This character is set up to hit hard early on, with the highest offensive stat and weapons (yup, two of ‘em) that are already upgraded.  However, having the lowest Vigor score of any class, terrible Vitality, AND sad Adaptability make the Swordsman exceptionally vulnerable.  Did I mention no shield as well? Yikes!  With 7 points in Intelligence and 6 in Attunement, becoming a Dex/Int hybrid seems like a good bet, but spreading this character any thinner too early on is dangerous IMHO.  A big Adaptability boost might be sufficient to make up for the lack of other support stats, with this character relying strongly on evading.

Bandit – “I have no interest in magic, just weapons (Strength or Dex)”
Highest Offensive stat: Dexterity – 14
Highest Support stat: Vitality – 11
Lowest stat: Intelligence – 1
The Bandit is a weird one.  I love how this class is as dumb as a brick!  You could probably take this character in either a Strength or Dex direction, though I think the support stats are better for a Strength user…  Despite a high Faith stat, the Bandit is BEST suited to completely ignore magic entirely: its combined Faith, Int, and Attunement is only 11 points.  That means this is the best starting point for any players looking to entirely ignore casting Sorceries and Miracles.  The Bandit, like the Knight and Warrior, seems pretty forgiving for a first playthrough since it can go in multiple directions easily.

Cleric – “I want to cast Miracles and maybe play as a holy knight.”
Highest Offensive stat: Faith – 12
 Highest Support stat: Vigor & Attunement – 10
Lowest stat: Endurance – 3
A Cleric is best suited as a miracle spammer, with the option to become a Miracle-casting Knight type down the road, thanks to decent Strength, Vigor, and Vitality. The low Dex stat will limit this character to Axes and Maces as your only offense for a while.  If you can wield these weapons well, you could probably get away without boosting Dex very much at all.  No better place to start if you want to be a holy knight type or a Miracle spammer.

Sorcerer – “I want to cast Sorceries and maybe become a quick Dex build.”
Highest Offensive stat: Intelligence – 14
Highest Support stat: Attunement – 12
Lowest stat: Strength – 3
The Sorcerer and Swordsman are both strong on offense right out of the gate, relying on evasion to keep them alive (they both have 10 points invested in Adaptablity and Endurance).  Low strength means it could be a while before this character can wield a sword, but Soul Arrow should be enough to keep you alive.  The Sorcerer could either stay the course of a Magic caster, or become a Dex/Int hybrid, much like the Swordsman.

Explorer – “I know exactly what I want, I just need the items to get me there.”
Highest Offensive stat: Strength/Dexterity – 6
Highest Support stat: Adaptability – 12
Lowest stat: Faith & Intelligence – 5
Haha, this one is my favorite!  I think I decided about halfway through writing this that I want to be an Explorer.  OK, so here’s what this job is all about: high support stats and low offenses.  Why? Well, this class is described as coming “equipped with many items.”  This means (most importantly) consumable items that deal damage to foes, a la Firebombs in Dark Souls.  The basic premise here is to use those items until you find a weapon that suits you and then pump whatever offensive stats you need to utilize it!  Cool huh?  This character really is designed to be an explorer!  I can see this becoming a favorite of speed-runners, or those who want to get a key weapon as early as possible.  For this reason, despite my excitement, Explorer may be a better bet for a second playthrough.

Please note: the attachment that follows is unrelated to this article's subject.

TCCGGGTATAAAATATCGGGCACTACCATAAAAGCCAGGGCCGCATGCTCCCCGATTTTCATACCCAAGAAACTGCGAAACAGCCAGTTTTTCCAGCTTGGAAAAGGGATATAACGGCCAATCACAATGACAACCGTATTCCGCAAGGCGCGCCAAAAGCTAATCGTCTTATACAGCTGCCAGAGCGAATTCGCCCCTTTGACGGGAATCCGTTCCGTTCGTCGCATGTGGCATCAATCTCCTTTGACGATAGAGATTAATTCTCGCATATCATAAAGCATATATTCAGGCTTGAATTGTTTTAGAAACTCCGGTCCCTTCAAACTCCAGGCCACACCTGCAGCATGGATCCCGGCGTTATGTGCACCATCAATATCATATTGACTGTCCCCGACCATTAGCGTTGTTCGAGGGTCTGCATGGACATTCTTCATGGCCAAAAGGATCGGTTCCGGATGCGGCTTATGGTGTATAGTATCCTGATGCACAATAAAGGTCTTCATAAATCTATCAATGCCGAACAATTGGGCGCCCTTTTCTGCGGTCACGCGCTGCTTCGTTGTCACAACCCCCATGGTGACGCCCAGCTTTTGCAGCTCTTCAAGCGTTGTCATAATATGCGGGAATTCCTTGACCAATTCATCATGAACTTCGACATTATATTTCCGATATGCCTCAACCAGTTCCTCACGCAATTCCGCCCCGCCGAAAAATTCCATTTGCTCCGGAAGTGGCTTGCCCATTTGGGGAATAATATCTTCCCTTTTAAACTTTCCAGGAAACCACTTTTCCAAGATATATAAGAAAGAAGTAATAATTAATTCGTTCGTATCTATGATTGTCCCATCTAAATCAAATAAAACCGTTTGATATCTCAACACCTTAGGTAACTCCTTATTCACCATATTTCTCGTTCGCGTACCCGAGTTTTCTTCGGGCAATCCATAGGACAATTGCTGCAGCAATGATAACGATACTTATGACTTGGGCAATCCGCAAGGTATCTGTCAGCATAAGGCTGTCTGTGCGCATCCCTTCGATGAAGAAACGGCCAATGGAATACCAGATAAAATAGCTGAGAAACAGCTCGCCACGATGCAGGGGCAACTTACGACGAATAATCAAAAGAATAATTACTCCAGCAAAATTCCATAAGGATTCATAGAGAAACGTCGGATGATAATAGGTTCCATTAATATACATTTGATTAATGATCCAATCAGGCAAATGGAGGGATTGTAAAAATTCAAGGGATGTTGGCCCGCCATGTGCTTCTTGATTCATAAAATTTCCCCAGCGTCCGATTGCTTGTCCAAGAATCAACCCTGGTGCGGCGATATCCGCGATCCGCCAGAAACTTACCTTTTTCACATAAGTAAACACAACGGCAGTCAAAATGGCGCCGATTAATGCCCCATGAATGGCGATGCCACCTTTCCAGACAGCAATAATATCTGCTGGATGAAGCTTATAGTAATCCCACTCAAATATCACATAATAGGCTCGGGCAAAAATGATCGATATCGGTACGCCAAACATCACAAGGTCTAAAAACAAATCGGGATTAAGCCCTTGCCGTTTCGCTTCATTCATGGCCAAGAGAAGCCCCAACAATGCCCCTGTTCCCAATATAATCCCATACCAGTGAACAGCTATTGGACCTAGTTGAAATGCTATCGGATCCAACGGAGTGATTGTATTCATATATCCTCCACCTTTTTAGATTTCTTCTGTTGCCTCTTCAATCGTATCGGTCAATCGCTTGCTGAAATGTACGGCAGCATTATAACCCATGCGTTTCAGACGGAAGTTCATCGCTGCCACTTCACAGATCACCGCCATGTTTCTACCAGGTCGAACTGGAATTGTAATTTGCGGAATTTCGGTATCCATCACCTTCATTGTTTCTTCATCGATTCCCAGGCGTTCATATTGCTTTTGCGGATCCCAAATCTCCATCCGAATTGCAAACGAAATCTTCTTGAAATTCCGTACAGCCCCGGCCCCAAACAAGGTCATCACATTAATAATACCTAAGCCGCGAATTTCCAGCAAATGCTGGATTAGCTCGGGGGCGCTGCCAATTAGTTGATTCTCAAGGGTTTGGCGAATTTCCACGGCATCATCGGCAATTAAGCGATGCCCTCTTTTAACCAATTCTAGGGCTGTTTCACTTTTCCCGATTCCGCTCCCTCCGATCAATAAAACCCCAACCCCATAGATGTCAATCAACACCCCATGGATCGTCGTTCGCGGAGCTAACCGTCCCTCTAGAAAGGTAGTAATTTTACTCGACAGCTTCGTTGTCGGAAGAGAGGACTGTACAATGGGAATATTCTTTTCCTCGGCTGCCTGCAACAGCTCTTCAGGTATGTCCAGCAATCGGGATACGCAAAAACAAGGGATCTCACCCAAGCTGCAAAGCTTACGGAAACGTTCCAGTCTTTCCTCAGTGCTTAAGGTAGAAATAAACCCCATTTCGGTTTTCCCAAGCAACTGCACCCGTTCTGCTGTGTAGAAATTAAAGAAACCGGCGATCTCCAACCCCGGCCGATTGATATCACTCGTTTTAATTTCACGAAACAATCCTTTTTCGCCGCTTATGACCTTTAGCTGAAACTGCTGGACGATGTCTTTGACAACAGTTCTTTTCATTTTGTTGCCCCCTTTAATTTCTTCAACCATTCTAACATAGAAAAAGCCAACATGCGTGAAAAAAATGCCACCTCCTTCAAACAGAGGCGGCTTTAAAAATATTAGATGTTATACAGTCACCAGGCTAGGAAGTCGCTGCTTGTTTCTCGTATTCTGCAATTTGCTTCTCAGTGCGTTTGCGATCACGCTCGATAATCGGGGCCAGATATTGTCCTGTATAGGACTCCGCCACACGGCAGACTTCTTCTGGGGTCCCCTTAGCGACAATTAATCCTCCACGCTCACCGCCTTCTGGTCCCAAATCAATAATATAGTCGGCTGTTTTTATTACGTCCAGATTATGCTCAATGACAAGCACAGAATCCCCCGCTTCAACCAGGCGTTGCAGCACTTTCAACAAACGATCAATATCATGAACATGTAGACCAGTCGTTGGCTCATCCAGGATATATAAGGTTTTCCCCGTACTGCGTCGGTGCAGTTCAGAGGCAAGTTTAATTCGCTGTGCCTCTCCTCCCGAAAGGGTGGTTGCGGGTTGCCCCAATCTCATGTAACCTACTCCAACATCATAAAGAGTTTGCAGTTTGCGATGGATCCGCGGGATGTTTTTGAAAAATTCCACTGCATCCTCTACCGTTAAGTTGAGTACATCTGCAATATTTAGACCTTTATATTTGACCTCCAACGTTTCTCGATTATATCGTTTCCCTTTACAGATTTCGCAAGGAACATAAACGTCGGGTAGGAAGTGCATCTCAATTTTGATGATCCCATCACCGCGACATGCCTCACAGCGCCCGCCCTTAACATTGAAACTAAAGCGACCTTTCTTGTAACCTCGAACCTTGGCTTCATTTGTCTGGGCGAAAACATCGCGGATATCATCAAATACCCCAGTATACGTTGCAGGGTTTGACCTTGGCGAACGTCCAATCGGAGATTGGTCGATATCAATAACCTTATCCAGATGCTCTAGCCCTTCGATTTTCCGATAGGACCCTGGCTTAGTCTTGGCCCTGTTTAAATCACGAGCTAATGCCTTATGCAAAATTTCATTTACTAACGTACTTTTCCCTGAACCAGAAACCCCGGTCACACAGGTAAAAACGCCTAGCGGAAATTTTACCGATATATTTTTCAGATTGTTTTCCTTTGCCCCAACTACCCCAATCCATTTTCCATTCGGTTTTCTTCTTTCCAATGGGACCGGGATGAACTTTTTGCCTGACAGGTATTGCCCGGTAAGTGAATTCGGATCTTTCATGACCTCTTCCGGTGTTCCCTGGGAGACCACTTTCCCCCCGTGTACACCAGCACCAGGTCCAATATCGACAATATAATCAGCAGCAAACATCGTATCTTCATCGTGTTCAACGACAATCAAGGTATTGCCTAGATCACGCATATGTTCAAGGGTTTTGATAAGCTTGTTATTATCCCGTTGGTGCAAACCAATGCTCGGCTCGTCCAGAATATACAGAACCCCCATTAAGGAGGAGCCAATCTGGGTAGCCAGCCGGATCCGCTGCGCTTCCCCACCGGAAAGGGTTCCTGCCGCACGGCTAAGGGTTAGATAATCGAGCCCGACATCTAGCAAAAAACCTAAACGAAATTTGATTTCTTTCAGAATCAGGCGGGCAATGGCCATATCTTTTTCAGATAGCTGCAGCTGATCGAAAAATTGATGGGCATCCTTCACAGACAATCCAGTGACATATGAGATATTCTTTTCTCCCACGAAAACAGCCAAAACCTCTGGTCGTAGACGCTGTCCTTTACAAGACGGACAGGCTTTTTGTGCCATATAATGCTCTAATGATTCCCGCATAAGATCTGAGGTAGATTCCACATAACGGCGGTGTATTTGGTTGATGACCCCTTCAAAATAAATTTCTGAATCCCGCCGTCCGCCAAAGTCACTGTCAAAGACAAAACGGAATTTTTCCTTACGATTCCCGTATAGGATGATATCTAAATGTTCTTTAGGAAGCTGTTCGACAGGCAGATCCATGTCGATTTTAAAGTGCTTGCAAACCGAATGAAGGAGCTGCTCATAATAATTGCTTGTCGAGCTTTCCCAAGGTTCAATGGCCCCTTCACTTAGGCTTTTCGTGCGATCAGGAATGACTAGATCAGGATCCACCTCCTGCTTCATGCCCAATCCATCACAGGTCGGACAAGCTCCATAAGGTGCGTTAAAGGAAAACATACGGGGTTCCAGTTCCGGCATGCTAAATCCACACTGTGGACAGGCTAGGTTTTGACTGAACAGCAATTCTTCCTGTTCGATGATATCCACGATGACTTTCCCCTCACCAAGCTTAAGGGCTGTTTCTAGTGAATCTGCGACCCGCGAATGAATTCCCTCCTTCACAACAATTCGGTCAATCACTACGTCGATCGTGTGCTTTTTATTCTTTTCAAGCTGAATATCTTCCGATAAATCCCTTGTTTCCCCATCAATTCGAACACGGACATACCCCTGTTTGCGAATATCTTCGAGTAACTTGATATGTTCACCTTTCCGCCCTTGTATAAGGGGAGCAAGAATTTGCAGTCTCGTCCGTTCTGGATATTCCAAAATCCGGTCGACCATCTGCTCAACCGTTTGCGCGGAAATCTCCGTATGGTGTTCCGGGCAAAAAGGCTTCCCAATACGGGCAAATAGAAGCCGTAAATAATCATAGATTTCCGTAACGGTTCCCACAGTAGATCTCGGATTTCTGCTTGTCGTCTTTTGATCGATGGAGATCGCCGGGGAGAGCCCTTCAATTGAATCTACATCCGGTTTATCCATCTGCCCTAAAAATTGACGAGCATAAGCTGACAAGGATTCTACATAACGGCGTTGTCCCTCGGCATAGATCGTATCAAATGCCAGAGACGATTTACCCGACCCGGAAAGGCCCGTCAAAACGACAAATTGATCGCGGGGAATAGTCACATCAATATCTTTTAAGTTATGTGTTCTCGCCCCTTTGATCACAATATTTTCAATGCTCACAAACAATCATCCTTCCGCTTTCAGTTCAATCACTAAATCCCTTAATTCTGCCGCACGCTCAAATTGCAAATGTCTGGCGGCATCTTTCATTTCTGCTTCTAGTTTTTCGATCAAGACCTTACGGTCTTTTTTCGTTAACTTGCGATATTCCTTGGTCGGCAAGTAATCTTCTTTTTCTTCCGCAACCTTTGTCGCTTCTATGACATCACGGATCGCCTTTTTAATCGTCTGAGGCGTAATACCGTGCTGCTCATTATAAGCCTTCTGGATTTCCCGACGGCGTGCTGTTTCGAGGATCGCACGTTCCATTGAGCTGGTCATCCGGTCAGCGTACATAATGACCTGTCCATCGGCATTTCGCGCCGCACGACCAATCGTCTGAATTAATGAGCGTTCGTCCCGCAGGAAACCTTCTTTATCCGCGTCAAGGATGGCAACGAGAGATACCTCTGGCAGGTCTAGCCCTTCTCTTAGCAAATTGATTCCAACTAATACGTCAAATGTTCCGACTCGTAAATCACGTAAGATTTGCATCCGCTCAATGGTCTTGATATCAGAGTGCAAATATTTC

Deprived- “I’m naked lol.”
All stats: 6 (and this character is naked teehee)
Originally I was excited that this class was Soul Level 1, since I assumed it would offer great freedom in character building.  In reality, I’m thinking the only real benefit is the novelty of being naked.

So. Now that I’ve written all this, who’s it gonna be? Jeez…

Here is what I am thinking:

  1. Sorcerer or Swordsman: Both characters start as glass cannons, with great offenses and a reliance on evading to survive.  Both can potentially become effective Dex builds with a splash of  Sorceries on the side.  This is basically what I want for my first character, it’s just a question of what I want first: upgraded swords or Soul Arrow.  
  2. Bandit: I have a weird idea with this guy, but hear me out.  I’m thinking he could be a Faith hybrid who never actually casts Miracles.  Rather than pump up his Attunement to get a slot, I could ignore the stat entirely but pump Faith with the sole purpose of having a strong Lightning weapon.  Leaving my Intelligence at 1 and my Attunement at 2 would make me really happy, because that is some effective Min/Maxing.  The points I save from investing in Attunement can go into support stats or towards equipping the perfect weapon.
  3. Knight: This class starts out pretty resilient, and could probably carry me far enough into the game to take it in one of several directions.  I could see it becoming a pure Strength build, a Miracle-casting knight, and even a Faith/Dex hybrid.  This may be one of the most forgiving classes as long as you know you want to ignore Intelligence.
  4. Explorer: It’s totally possible that as soon as I find an awesome weapon with my first character, I will start a new game and try to run to it.  The Explorer is designed to do just this.

Wow, this got realllly long.  Sorry about that!  I hope in wading though all this you have a better idea of how you want to start in Dark Souls 2.  The Souls series can certainly induce anxiety with its infamous difficulty, so not having to worry about your starting class come March 11th should be a huge relief.  Good luck out there, don’t let the game crush your spirit. Or, in other words… “You have a heart of gold… Don’t let them take it from you!”